A narrow back street in Dogenzaka houses some of the best soba noodles in Shibuya - a great lunch between all the shopping.
- Yakitori Tetsu
Tetsu is a cheap and cheerful yakitori restaurant right by Shibuya Station. Just stick to drinks and grilled skewers - avoid everything else on the menu.
For an old-school yakitori experience in the heart of Tokyo, eat some grilled chicken with the regulars at Shibuya’s Morimoto.
If you’re in Shibuya and craving fresh, tasty sushi that won’t break the bank, look no further than Uoriki.
Harajuku Eat Like A Local:
Mokubaza’s keema curry - the moment after breaking the yolk. - image © Florentyna Leow
If you’re looking for a healthy lunch option for a reasonable price in Harajuku, then head to t.shizen, an unassuming neighborhood teishoku (set lunch) spot that’s popular with the local office workers.
Afuri’s chicken-based yuzushio ramen might be light on the fat, but it sure is heavy on the flavor! It’s one of the best bowls of ramen in Harajuku.
Looking for tonkatsu in Harajuku? Skip the queues at Maisen and visit Fukuyoshi instead - a charming mom n’ pop shop with tasty pork cutlets.
- Teuchi Soba Matsunaga
For high-quality soba noodles in quiet, relaxed surroundings, Teuchi Matsunaga Soba is a great choice when you’re in the Harajuku area.
Mokubaza’s keema curry is the heavenly holy trinity of stewed meat, melted cheese and egg yolk. It’s a great way to fill up while exploring Harajuku or Shibuya.
- Soup Curry BagBag
In an underground restaurant in Harajuku, BagBag serves up Hokkaido soup curry that’s like a hug for your stomach.
- Mi no Ringo
Mi no Ringo’s keema curry is saucy, soul-warming, and spicy - a perfect lunch break on a chilly autumn day in Harajuku.
- Ohitsuzen Tanbo Omotesando
Wander down Omotesando’s back streets for solid set meals at this hole-in-the-wall teishoku restaurant.
Tokyo Station Eat Like A Local:
A delicious, spicy bowl of vegan tantanmen at T’s Tantan. - image © Florentyna Leow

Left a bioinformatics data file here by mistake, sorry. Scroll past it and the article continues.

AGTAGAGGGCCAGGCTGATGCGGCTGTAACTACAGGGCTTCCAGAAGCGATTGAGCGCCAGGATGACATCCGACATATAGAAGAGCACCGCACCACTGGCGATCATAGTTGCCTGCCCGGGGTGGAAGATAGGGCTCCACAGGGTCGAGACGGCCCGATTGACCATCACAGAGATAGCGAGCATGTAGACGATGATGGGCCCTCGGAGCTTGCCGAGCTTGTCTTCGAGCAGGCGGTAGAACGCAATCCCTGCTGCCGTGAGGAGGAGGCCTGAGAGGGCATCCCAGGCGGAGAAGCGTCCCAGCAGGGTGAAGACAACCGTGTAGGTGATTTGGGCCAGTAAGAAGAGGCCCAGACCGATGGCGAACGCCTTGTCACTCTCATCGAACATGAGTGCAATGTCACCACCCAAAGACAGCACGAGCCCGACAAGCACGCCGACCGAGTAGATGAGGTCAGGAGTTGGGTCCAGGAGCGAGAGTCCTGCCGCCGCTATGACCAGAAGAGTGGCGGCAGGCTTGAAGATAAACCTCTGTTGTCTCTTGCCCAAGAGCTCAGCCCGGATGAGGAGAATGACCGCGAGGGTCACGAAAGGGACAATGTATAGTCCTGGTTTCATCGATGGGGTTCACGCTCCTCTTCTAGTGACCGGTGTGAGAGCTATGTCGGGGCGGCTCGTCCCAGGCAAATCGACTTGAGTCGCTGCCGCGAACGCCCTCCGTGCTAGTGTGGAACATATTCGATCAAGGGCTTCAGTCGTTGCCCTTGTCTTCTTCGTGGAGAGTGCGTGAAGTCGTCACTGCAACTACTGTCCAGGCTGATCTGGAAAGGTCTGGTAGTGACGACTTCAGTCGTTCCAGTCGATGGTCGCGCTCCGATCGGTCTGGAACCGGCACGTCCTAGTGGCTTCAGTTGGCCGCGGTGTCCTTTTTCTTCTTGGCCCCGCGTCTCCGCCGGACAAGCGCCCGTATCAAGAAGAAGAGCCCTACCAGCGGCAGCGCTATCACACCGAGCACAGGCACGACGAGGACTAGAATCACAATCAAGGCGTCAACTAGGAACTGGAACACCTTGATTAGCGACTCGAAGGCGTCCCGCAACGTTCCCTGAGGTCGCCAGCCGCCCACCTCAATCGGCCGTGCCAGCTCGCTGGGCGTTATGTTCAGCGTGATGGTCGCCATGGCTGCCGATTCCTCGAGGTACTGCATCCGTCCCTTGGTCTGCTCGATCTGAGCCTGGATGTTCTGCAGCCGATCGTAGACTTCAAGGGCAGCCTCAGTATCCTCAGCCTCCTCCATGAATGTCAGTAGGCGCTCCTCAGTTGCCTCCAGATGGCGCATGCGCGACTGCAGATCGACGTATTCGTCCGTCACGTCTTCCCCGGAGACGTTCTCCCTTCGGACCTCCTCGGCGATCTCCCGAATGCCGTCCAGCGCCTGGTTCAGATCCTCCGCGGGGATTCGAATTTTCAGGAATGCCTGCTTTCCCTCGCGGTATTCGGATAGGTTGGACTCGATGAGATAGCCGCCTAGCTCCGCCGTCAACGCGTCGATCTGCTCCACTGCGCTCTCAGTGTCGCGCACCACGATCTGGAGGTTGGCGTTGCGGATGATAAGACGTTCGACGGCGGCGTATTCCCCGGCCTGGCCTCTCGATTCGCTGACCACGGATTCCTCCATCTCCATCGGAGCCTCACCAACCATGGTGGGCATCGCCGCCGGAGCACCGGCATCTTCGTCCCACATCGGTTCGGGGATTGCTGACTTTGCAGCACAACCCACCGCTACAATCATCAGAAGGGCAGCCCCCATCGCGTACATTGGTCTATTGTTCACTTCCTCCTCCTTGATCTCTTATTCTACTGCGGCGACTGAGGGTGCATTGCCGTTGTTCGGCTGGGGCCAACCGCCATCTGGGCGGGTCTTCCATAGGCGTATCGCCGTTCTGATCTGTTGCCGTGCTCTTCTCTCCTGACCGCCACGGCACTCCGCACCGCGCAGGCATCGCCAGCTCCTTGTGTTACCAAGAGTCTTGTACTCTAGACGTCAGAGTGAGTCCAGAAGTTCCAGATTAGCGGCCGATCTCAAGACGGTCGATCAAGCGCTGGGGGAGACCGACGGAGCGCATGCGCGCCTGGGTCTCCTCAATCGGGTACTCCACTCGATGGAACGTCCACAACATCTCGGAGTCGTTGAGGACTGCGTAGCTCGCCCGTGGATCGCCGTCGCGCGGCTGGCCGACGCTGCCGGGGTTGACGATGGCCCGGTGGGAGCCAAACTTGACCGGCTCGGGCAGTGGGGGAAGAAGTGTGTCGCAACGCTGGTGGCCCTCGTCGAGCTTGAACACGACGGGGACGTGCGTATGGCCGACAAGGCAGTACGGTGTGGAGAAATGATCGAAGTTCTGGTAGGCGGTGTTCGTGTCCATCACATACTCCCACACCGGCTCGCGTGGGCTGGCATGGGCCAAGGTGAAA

- T’s Tantan
Looking for a tasty vegan bowl of noodles while in Tokyo Station? Then look no further than T’s Tantan Ramen for a delicious and spicy meal.
Where Are These Places Located?See these places on the Truly Tokyo Google map:
- Open the Tokyo map
- You will see the list of places on the left hand side. (Click the 3-line icon in the top left corner if not). Scroll down or use the map search (the magnifying glass icon) to find the place you want.
- Click the name of the place in the list. Its location pin will be highlighted on the map.
- Map pins are color coded - BLUE: Hotels / Ryokan / Guesthouses | VIOLET: Ryokan | PINK: Places to Eat | GREEN: Shops | YELLOW: Things to See and Do
- If you're using the map on your phone, open the map and then search for the name of the place. The map will then zoom in on its location.
Tokyo Vacation Checklist
- For all the essentials in a brief overview, see my First Time In Tokyo guide
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- Need tips on where to stay? See my one page guide Where To Stay In Tokyo
- You can buy a Japan SIM card online with Klook for collection on arrival at Tokyo Narita or Haneda airports
- See my comprehensive Packing List For Japan
- Compare Japan flight prices and timings on Skyscanner